Annerien’s husband, Martin, accompanies her to all her races. “If he is not there, it is as if something is missing. We always joke and say we are a package deal! He supports me in everything and takes all the organisation and details out of my hands. I don’t need to worry about anything!”

Annerien admits to being very nervous before her first marathon. “I saw all these girls who have run 2:25 marathons and have six packs of note! And there I was: tall and lanky! I tried to stay calm and soak in the atmosphere, which was great.”

Little did Annerien know that she was going to have one of the greatest races of her life. She initially stuck to the leading bunch but then remembered her coach’s advice that a race does not get won in the middle part but definitely towards the end. “The pace got too fast and I backed off a little. That was probably the best thing I could have done. At the 21km mark I started catching up and caught one after the other.”

At the 38km mark she saw the leader about 200m ahead of her. “She started looking back and running faster so I could not catch her. Then about 100m from the finish the third placed runner was right behind me. We started sprinting, but I laughed because I knew I can’t sprint. She finished just ahead of me!” Despite this Annerien had the race of her life; the leader finished only 10sec ahead of her. “The prize-giving was fantastic. It felt like the Olympics! We got flowers and each one got one of those huge cheques! Then we had interviews with the media. It was a fantastic experience.”

A unique aspect of Annerien’s training is that she never does the same session twice. “Coach Dan looks at each athlete and adapts the programme accordingly. The only hard and fast rule is that you have to do one speed and one hill session a week. Sometimes I train once a day and sometimes twice; mostly on my own and sometimes with Coach Dan at the High Performance Centre in Pretoria. Sometimes it is hard to train alone, but whether you train in a group or alone, at the end of the day it is you and the watch,” says Annerien, who averages between 120 and 140km a week.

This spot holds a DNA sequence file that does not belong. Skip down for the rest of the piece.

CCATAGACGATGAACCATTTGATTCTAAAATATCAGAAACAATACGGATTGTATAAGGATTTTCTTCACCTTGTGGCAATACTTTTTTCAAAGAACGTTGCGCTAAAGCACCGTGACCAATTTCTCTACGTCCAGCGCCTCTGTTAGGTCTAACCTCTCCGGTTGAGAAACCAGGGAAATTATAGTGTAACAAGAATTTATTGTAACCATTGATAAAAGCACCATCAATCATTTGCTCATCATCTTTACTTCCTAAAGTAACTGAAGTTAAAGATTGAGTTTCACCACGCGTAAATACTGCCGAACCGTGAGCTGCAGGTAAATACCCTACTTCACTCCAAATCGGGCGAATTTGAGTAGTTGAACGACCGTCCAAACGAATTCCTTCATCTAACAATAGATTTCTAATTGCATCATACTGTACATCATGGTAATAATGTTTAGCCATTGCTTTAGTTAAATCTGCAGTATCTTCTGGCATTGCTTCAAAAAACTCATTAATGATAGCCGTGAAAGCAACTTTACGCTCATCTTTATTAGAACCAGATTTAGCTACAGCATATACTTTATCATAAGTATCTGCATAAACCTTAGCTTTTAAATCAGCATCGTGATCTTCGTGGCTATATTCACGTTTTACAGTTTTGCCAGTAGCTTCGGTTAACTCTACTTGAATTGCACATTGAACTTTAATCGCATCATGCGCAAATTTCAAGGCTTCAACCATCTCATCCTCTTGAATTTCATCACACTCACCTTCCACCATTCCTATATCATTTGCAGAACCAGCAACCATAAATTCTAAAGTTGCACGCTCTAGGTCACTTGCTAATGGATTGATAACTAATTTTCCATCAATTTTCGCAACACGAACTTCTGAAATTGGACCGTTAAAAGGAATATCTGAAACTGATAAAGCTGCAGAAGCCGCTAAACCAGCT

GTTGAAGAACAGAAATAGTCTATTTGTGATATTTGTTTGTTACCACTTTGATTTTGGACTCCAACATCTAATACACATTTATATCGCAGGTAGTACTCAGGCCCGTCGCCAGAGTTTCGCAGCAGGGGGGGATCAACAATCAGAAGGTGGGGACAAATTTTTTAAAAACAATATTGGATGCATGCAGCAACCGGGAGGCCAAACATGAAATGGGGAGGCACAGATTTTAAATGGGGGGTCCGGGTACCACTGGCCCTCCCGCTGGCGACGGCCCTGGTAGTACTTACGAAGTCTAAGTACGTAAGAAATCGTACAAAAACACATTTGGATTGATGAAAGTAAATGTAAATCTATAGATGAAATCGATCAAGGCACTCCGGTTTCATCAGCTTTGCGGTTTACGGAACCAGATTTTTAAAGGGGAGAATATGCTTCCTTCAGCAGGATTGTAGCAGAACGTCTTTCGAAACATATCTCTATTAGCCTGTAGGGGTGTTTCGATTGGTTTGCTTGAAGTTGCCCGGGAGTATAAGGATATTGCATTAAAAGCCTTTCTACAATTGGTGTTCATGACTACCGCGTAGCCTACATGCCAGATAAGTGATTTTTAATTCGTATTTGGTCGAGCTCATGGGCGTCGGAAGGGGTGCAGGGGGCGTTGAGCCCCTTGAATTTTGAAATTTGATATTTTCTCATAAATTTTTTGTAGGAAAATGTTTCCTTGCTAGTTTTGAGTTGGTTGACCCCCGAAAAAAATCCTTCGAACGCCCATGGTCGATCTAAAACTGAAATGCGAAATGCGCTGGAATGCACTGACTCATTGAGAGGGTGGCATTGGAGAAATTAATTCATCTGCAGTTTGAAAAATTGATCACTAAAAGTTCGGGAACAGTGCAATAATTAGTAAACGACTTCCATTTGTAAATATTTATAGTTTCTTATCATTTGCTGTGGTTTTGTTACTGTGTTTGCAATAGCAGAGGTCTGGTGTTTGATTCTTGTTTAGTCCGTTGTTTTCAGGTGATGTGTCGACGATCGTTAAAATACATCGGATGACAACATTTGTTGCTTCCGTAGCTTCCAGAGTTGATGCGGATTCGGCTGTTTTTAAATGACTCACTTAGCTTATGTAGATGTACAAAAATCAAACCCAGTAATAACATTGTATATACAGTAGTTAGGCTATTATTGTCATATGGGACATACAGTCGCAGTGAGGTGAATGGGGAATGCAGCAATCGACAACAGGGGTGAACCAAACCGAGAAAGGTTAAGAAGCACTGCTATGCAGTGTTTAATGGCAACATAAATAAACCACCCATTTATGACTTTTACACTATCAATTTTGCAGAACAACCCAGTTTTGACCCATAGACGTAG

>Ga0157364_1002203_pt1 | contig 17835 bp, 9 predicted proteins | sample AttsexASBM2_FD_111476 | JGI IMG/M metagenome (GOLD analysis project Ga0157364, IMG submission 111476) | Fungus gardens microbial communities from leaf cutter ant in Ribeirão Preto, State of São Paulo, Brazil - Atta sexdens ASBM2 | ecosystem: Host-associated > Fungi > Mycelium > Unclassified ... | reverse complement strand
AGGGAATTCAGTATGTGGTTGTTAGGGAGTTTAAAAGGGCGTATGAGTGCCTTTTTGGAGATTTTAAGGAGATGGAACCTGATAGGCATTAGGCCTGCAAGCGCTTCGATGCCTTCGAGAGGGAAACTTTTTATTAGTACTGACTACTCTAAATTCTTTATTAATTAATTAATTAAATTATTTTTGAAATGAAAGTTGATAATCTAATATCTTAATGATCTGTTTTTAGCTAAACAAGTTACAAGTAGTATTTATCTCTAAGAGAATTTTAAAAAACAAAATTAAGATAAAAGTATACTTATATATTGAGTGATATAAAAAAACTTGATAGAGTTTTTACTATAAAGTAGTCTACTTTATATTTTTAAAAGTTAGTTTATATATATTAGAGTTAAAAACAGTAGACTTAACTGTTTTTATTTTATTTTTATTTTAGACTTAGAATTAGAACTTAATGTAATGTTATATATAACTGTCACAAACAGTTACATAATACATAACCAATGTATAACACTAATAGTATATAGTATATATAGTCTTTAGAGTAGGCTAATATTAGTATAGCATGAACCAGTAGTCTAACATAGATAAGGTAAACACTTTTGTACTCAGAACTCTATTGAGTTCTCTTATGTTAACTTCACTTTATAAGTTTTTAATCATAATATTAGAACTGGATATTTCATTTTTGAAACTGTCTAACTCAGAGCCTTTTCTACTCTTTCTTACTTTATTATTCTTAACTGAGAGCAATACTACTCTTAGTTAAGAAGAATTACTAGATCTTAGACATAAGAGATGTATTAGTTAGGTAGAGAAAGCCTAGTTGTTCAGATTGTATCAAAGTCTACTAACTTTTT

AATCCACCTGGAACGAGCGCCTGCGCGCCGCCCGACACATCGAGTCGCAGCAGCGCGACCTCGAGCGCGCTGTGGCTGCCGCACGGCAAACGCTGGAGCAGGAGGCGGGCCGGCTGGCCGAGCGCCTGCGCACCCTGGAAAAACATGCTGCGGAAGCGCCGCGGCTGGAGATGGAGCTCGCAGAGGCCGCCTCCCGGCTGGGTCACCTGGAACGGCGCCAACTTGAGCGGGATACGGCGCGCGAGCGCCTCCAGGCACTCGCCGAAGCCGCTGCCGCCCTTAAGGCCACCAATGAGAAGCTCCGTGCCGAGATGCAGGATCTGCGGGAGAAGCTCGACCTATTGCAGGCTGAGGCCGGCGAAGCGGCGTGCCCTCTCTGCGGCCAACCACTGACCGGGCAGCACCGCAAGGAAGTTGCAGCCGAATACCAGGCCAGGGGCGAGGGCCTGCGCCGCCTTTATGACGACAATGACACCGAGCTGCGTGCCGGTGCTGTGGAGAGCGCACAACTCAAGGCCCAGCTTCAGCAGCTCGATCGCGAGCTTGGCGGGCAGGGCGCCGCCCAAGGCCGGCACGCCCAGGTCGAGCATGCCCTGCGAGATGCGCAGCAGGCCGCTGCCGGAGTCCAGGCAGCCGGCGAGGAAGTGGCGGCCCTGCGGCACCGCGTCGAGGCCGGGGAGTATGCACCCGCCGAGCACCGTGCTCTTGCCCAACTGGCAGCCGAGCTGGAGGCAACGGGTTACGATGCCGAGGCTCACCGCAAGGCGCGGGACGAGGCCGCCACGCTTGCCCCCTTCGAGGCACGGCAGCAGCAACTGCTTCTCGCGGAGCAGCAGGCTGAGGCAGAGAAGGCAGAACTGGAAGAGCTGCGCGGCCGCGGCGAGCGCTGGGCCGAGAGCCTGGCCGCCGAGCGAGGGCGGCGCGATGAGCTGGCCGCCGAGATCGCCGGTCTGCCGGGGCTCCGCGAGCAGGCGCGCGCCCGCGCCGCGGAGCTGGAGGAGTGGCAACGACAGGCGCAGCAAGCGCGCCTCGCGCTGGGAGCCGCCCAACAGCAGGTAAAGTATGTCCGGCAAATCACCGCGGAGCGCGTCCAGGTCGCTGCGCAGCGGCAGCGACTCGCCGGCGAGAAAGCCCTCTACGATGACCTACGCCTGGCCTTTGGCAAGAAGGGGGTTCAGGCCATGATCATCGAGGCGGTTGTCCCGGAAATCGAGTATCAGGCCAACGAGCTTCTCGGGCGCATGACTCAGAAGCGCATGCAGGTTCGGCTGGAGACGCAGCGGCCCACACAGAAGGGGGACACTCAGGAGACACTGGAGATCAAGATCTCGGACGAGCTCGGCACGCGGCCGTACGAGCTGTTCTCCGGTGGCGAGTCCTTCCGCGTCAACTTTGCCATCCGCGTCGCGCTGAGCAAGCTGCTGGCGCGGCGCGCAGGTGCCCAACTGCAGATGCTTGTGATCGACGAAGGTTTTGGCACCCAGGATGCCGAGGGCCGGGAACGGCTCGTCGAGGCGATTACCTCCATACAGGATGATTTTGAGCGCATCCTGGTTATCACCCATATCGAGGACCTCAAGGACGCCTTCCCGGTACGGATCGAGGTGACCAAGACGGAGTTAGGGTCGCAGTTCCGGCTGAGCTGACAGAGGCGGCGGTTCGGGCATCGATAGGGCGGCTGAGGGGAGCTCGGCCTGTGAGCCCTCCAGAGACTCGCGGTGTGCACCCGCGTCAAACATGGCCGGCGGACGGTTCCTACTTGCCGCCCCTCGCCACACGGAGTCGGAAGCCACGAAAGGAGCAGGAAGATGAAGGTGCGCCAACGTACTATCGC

She believes in training wisely and never pushes her body when injured or tired. “I have learnt to listen to my body. Sometimes athletes are too hard on themselves and too focused. I have learnt that any training programme is flexible. Sometimes your coach wants you to run 20km, but your body says you can’t. That’s when you rather listen to your body; missing 10km will not have an influence on your fitness! Sometimes we believe running should be very structured, and actually it’s not!”

Annerien is currently concentrating on preparing for the African Cross-Country Championships in Cape Town before leaving for the IAAF World Cross-Country Championships in Spain. “I love cross-country because it is not about the fastest runner; it is about the one with the most strength and endurance. My goal is to finish in at least the top 20 at the Worlds in Spain.” Another marathon is also on the cards soon, most likely in May, says Annerien.

She admits to being very competitive, but adds that she does not focus on her competitors’ training programmes or racing methods. Her favourite distance is the half marathon, but she would love to run a 2:29 marathon.

“Running will always be a part of my future. Sometimes I get tired of it, but when I don’t run for a day or two I am already missing it! My biggest dream right now is to not only compete at the Olympics next year, but to be right up front there with the top competitors.”

“You can have loads of goals and talent but you still have to work hard and be determined. It’s not always nice, but it is a small price to pay for that moment of glory when it all comes together at a race. Running is a tough sport and my faith is very important to me. I believe that with God at my side, I am capable of anything.”